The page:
Re: [1/1] connector/CBUS: new messaging subsystem. Revision numbernext.

From: Evgeniy Polyakov
Date: Tue Apr 26 2005 - 14:31:04 EST

On Tue, 26 Apr 2005 14:06:36 -0500
Dmitry Torokhov <dmitry.torokhov@xxxxxxxxx> wrote:

> On 4/26/05, Evgeniy Polyakov <johnpol@xxxxxxxxxxx> wrote:
> > On Tue, 26 Apr 2005 13:42:10 -0500
> > Dmitry Torokhov <dmitry.torokhov@xxxxxxxxx> wrote:
> > > Yes, that woudl work, although I would urge you to implement a message
> > > queue for callbacks (probably limit it to 1000 messages or so) to
> > > allow bursting.
> >
> > It already exist, btw, but not exactly in that way -
> > we have skb queue, which can not be filled from userspace
> > if pressure is so strong so work queue can not be scheduled.
> > It is of course different and is influenced by other things
> > but it handles bursts quite well - it was tested on both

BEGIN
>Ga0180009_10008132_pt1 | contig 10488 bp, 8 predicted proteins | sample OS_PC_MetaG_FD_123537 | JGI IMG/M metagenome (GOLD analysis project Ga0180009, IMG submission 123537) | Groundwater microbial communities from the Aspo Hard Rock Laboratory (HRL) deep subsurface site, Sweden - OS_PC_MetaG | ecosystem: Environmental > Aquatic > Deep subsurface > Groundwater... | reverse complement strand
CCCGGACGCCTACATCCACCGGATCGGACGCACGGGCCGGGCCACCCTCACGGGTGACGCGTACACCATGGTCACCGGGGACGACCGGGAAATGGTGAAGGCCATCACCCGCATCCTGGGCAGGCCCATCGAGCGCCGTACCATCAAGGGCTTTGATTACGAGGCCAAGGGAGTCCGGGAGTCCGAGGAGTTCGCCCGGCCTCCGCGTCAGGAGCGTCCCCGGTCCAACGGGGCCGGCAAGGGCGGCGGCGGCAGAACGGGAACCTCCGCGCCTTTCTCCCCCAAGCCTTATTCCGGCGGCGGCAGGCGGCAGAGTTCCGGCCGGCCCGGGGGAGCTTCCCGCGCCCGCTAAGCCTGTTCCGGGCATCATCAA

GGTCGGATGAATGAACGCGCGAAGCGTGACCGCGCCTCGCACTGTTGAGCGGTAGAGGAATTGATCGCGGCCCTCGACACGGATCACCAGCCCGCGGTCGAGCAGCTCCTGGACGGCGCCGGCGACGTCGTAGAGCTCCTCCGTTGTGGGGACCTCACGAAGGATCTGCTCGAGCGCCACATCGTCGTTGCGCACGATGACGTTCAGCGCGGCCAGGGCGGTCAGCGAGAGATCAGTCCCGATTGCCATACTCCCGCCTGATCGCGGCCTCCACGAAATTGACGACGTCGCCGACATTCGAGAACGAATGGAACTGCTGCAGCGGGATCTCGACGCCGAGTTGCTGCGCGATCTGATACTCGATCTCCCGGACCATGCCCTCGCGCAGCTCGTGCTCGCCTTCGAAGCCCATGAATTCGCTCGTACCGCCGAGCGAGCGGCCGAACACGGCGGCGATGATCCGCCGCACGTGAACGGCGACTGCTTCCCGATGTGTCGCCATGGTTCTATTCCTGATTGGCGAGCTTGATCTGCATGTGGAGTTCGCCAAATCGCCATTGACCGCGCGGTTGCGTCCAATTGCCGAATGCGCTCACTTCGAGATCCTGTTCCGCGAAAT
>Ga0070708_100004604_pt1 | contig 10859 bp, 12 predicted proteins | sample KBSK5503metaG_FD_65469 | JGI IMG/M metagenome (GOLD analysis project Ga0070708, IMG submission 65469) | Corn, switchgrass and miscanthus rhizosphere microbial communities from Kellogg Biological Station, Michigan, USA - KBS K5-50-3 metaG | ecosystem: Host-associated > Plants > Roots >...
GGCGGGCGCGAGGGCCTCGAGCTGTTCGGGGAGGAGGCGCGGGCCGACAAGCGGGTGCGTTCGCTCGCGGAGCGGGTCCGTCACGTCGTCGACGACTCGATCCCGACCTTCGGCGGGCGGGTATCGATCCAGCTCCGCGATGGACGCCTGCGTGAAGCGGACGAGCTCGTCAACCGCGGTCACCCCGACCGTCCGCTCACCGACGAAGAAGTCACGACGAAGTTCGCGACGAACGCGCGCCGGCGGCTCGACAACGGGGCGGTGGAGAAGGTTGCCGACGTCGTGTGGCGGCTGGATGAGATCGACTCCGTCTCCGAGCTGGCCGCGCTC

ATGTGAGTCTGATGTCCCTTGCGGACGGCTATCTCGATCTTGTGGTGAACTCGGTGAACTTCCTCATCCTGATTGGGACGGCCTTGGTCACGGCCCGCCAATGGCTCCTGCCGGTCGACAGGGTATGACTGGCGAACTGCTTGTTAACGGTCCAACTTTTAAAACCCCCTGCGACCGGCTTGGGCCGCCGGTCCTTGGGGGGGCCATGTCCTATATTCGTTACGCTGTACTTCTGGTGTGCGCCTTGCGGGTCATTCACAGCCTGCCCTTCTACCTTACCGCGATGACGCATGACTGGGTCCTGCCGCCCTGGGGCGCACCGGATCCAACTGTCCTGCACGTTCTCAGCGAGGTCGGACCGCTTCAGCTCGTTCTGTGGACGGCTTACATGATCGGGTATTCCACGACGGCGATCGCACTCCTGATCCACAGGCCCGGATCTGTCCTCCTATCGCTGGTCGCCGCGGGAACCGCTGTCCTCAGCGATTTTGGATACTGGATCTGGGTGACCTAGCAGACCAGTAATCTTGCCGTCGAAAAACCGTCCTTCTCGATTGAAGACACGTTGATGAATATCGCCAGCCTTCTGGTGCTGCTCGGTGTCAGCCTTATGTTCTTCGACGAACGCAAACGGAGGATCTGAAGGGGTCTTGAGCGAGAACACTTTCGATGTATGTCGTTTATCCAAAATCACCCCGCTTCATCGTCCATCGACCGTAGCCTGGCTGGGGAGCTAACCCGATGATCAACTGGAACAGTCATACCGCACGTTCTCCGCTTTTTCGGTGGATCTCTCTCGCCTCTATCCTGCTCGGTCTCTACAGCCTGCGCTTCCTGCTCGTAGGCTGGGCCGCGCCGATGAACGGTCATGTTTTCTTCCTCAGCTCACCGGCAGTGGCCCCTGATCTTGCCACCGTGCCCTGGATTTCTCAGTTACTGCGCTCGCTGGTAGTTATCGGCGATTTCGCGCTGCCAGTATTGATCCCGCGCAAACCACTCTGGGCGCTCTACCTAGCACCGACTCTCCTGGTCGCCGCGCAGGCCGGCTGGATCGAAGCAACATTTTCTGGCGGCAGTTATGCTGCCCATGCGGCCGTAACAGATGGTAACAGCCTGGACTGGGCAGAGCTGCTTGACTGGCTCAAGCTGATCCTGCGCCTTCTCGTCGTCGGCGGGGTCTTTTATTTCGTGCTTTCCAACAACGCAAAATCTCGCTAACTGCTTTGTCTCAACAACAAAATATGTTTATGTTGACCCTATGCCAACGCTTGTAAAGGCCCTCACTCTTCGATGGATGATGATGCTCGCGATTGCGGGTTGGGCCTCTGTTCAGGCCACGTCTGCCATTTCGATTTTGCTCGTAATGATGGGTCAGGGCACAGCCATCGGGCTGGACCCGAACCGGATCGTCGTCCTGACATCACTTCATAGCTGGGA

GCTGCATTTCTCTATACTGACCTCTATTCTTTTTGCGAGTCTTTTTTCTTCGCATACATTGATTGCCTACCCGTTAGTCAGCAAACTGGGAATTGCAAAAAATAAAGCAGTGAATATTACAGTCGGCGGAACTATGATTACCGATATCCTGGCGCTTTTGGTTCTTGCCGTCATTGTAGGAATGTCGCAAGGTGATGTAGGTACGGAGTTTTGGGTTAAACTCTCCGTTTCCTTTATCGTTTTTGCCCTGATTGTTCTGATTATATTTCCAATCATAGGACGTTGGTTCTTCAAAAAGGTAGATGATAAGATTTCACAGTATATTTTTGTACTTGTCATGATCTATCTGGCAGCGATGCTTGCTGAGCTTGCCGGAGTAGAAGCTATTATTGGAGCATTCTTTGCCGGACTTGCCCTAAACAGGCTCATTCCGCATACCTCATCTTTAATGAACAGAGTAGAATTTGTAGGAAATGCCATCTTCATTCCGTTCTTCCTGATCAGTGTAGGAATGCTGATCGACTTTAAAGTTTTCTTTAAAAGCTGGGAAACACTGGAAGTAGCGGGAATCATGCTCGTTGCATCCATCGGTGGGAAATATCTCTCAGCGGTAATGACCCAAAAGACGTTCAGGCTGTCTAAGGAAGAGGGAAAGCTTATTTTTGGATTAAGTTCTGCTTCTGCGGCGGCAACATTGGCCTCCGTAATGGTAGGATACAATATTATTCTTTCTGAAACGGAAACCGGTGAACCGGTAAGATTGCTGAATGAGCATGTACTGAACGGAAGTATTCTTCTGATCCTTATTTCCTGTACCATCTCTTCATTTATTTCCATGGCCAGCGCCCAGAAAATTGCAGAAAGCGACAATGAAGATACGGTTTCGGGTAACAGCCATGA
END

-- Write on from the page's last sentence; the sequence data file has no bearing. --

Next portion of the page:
> > SMP and UP machines with continuous flows of forks with
> > shape addon of new running tasks [both fith fork bomb and not],
> > so I think it can be called real bursty test.
> >
> Ok, hear me out and tell me where I am wrong:
> By default a socket can receive at least 128 skbs with 258-byte
> payload, correct? That means that user of cn_netlink_send, if started
> "fresh", 128 average - size connector messages. If sender does not
> want to wait for anything (unlike your fork tests that do schedule)
> that means that 127 of those 128 messages will be dropped, although
> netlink would deliver them in time just fine.
> What am I missing?

Concider netlink_broadcast - it delivers skb to the kernel
listener directly to the input callback - no queueing actually,
the same is for netlink_unicast - so in-kernel users are always
called synchronously.
send() [sys_send()] system call(which btw as syscall does schedule too)
ends up in netlink_sendmsg and thus either netlink_broadcast and
netlink_unicast, which is called directly as we have seen.

> --
> Dmitry

Evgeniy Polyakov

Only failure makes us experts. -- Theo de Raadt
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